My bucket list gained a checkmark last week after visiting Haliburton Forest & Wild Life Reserve for the very first time. I had been eyeing up this very unique destination, specifically with an interest in the wintertime trout fishing opportunities found here.
Located just south of Algonquin Park, Haliburton Forest is a 100,000-acre private wildlife reserve. There’s a wide variety of outdoor activities available to guests here year-round. The reserve is home to native populations of brook trout, as well as a strain of genetically distinct lake trout known as ‘Haliburton gold’ which are found in just a handful of lakes here.
In order to provide additional fishing opportunities, some of the lakes are also stocked with rainbow trout and brook trout.
These lakes are expertly-managed to ensure sustainability and fishing opportunities for guests in the years to come. During the winter months, guests can access the lakes by way of the 400 kilometers of groomed trails. Needless to say, it is a very popular destination for snowmobile enthusiasts as well.
Steve Lukacic offers guided ice fishing trips at Haliburton Forest through Yours Outdoors. He introduces folks of all ages and skill levels (even newcomers) to the ice fishing opportunities found here. Steve recently reached out to invite me to join him for a day out on the ice.
As an avid angler myself, I was thrilled to finally do some exploring here and to share the ice with Steve, who has extensive experience in the area. My partner, Eric, and I opted to make the trip down from the Ottawa area the evening prior to our planned fishing outing and stayed in one of the cozy two-bedroom units located in the aptly named "Snowmobile House". A variety of onsite accommodations are available, which can even host families and larger groups.
Upon our arrival, we popped by the onsite restaurant, Truss Foodworks Smokehouse, for a quick bite to eat. We tried a few different options from the menu, which revolves around handcrafted smoked meats. Our favourite was the Pitboss poutine which was made up of crispy French fries, slow smoked brisket, pulled pork, cheese curds, gravy, chipotle mayo, and finely sliced pickles on top. We enjoyed every single bite!
The following morning we met up with Steve, hopped onto our rental snowmobile and followed him to the first lake we’d be fishing. It was quite a treat riding on the freshly groomed trails through the beautiful snow-covered trees, and yet still having the entire lake to ourselves.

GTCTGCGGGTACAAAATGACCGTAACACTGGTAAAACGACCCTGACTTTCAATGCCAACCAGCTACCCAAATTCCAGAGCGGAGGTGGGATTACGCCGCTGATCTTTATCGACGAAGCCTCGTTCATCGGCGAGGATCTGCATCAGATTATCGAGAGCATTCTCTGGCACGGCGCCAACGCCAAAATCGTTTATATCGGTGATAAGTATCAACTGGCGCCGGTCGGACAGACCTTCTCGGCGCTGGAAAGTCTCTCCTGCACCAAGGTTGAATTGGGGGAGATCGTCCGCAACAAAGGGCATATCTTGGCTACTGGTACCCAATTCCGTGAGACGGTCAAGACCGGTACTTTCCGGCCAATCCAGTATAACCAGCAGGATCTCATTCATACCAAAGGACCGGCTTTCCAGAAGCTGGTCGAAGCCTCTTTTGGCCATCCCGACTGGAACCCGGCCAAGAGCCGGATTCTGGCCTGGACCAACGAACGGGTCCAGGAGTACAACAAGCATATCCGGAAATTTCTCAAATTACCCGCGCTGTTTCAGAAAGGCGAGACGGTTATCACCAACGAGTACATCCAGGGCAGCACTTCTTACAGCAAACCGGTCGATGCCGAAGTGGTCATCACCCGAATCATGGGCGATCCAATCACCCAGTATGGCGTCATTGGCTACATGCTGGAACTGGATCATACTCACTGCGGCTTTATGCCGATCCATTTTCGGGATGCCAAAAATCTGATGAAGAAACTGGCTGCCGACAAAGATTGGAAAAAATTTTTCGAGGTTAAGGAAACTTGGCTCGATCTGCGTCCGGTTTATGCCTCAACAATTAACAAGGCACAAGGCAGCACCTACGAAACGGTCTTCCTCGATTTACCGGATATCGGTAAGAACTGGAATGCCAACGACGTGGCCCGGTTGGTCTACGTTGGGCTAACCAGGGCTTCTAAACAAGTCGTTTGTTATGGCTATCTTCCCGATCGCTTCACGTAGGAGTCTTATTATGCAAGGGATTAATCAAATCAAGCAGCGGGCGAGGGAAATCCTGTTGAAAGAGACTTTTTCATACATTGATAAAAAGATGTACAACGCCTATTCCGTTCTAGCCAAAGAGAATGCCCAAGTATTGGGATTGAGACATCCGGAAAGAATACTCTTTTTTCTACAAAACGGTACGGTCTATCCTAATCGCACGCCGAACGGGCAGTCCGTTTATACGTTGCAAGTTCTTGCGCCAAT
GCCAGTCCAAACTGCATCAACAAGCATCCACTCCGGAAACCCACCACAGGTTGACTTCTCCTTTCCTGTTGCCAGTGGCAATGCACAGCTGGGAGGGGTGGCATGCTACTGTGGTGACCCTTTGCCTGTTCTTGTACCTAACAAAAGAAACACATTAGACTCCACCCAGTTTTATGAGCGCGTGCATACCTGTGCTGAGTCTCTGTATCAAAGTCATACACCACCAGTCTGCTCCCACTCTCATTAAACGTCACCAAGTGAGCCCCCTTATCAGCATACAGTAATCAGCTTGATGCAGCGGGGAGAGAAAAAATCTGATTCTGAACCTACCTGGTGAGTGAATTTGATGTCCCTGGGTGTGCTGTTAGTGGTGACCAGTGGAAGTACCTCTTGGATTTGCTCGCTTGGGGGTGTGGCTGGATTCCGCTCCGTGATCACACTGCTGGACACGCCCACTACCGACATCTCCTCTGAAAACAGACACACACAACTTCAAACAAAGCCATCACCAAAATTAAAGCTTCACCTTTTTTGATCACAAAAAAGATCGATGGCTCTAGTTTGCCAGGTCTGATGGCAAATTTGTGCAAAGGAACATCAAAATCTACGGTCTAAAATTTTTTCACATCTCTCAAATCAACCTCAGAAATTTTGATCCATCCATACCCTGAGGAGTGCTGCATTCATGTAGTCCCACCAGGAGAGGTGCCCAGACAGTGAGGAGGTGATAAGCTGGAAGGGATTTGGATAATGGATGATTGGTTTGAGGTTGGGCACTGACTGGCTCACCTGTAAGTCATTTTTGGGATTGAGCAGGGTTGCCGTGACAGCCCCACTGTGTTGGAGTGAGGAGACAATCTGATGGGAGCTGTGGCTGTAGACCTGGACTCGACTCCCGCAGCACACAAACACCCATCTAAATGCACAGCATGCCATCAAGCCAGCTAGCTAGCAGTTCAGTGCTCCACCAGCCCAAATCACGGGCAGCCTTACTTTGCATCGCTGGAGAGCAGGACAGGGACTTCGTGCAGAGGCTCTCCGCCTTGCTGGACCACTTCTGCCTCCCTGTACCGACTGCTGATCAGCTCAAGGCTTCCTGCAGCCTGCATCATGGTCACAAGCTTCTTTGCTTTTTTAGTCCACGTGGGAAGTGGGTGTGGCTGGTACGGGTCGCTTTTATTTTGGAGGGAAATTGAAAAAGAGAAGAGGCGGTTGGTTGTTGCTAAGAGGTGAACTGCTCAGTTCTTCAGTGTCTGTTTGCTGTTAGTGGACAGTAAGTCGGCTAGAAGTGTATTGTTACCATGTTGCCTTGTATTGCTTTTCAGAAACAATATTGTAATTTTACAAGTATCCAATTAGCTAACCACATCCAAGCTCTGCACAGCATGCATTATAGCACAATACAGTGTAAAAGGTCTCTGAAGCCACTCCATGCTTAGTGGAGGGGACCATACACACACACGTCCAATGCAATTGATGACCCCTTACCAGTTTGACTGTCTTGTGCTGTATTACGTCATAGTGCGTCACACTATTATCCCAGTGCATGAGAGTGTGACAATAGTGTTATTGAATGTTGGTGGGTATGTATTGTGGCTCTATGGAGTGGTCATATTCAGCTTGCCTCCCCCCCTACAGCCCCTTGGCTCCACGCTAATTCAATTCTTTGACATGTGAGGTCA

Steve mentioned that the trails are maintained around the clock by the team on site. For those who may not own a snowmobile or ATV, rentals are available onsite. Additionally, there are also lakes that are accessible on foot.
Brook trout are known to frequent very shallow waters (less than two feet deep at times) and love to hold around shoreline structure such as; fallen trees, shorelines, and rocky areas. Rainbow trout, on the other hand, can often be found cruising throughout the water column.
We fished in a few different areas throughout the morning, drilling several holes which covered a range of depths from very shallow out to around 15 feet of water.
We set up still lines (rods positioned on holders) and were also jigging (rod in hand) using small spoons. In no time at all, some beautiful brook trout and rainbow trout graced us with their presence.
I had the best luck with jigging using a short lift-and-drop-motion allowing my spoon to flutter slightly. The rainbows could not resist!
Steve has an exclusive partnership in place with Truss Foodworks Smokehouse where his ice fishing guests can pre-arrange to have their morning catches cooked for lunch or smoked for pick-up at the end of the day. We decided to keep a smaller rainbow trout and brook trout for a meal. Lunch was incredibly tasty and definitely hit the spot!
It’s safe to say that my first Haliburton Forest experience was memorable and delicious! I am already anxiously planning my next adventure here!